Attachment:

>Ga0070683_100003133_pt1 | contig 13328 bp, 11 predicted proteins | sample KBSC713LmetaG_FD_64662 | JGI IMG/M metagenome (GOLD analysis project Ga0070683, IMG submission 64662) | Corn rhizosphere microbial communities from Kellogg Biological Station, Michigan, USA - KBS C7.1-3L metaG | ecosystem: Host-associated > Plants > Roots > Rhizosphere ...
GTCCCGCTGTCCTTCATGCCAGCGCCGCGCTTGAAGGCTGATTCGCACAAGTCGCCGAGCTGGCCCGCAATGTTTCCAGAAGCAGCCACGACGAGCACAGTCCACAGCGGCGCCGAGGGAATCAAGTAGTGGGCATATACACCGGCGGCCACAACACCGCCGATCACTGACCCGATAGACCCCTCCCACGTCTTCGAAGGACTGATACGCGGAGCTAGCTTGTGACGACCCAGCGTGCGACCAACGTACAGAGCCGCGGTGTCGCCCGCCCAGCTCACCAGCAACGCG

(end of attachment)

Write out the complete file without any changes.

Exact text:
>Ga0070683_100003133_pt1 | contig 13328 bp, 11 predicted proteins | sample KBSC713LmetaG_FD_64662 | JGI IMG/M metagenome (GOLD analysis project Ga0070683, IMG submission 64662) | Corn rhizosphere microbial communities from Kellogg Biological Station, Michigan, USA - KBS C7.1-3L metaG | ecosystem: Host-associated > Plants > Roots > Rhizosphere ...
GTCCCGCTGTCCTTCATGCCAGCGCCGCGCTTGAAGGCTGATTCGCACAAGTCGCCGAGCTGGCCCGCAATGTTTCCAGAAGCAGCCACGACGAGCACAGTCCACAGCGGCGCCGAGGGAATCAAGTAGTGGGCATATACACCGGCGGCCACAACACCGCCGATCACTGACCCGATAGACCCCTCCCACGTCTTCGAAGGACTGATACGCGGAGCTAGCTTGTGACGACCCAGCGTGCGACCAACGTACAGAGCCGCGGTGTCGCCCGCCCAGCTCACCAGCAACGCG